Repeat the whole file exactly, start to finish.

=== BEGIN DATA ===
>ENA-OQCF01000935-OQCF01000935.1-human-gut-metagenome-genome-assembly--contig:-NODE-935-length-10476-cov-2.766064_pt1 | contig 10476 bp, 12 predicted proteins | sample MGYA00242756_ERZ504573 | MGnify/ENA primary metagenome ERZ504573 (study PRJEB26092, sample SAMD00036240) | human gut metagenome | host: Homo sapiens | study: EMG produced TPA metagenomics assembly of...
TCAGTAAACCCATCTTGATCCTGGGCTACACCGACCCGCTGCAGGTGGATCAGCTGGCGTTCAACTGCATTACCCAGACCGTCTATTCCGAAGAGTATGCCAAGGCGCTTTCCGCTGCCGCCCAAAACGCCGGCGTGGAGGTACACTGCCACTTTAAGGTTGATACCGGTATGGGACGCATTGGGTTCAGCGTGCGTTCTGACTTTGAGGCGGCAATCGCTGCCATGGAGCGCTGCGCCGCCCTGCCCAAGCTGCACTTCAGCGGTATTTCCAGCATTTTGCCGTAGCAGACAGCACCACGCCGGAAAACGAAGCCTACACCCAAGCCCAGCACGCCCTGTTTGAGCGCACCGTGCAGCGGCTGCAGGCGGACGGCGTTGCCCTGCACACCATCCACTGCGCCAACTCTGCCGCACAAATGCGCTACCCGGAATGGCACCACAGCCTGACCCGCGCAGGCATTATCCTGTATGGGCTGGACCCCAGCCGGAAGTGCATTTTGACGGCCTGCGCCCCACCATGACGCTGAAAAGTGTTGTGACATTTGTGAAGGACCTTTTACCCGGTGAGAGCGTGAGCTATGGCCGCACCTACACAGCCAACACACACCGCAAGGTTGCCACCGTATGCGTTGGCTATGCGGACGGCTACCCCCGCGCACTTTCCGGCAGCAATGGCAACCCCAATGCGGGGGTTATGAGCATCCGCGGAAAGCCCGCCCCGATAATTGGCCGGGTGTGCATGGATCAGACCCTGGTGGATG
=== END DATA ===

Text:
>ENA-OQCF01000935-OQCF01000935.1-human-gut-metagenome-genome-assembly--contig:-NODE-935-length-10476-cov-2.766064_pt1 | contig 10476 bp, 12 predicted proteins | sample MGYA00242756_ERZ504573 | MGnify/ENA primary metagenome ERZ504573 (study PRJEB26092, sample SAMD00036240) | human gut metagenome | host: Homo sapiens | study: EMG produced TPA metagenomics assembly of...
TCAGTAAACCCATCTTGATCCTGGGCTACACCGACCCGCTGCAGGTGGATCAGCTGGCGTTCAACTGCATTACCCAGACCGTCTATTCCGAAGAGTATGCCAAGGCGCTTTCCGCTGCCGCCCAAAACGCCGGCGTGGAGGTACACTGCCACTTTAAGGTTGATACCGGTATGGGACGCATTGGGTTCAGCGTGCGTTCTGACTTTGAGGCGGCAATCGCTGCCATGGAGCGCTGCGCCGCCCTGCCCAAGCTGCACTTCAGCGGTATTTCCAGCATTTTGCCGTAGCAGACAGCACCACGCCGGAAAACGAAGCCTACACCCAAGCCCAGCACGCCCTGTTTGAGCGCACCGTGCAGCGGCTGCAGGCGGACGGCGTTGCCCTGCACACCATCCACTGCGCCAACTCTGCCGCACAAATGCGCTACCCGGAATGGCACCACAGCCTGACCCGCGCAGGCATTATCCTGTATGGGCTGGACCCCAGCCGGAAGTGCATTTTGACGGCCTGCGCCCCACCATGACGCTGAAAAGTGTTGTGACATTTGTGAAGGACCTTTTACCCGGTGAGAGCGTGAGCTATGGCCGCACCTACACAGCCAACACACACCGCAAGGTTGCCACCGTATGCGTTGGCTATGCGGACGGCTACCCCCGCGCACTTTCCGGCAGCAATGGCAACCCCAATGCGGGGGTTATGAGCATCCGCGGAAAGCCCGCCCCGATAATTGGCCGGGTGTGCATGGATCAGACCCTGGTGGATG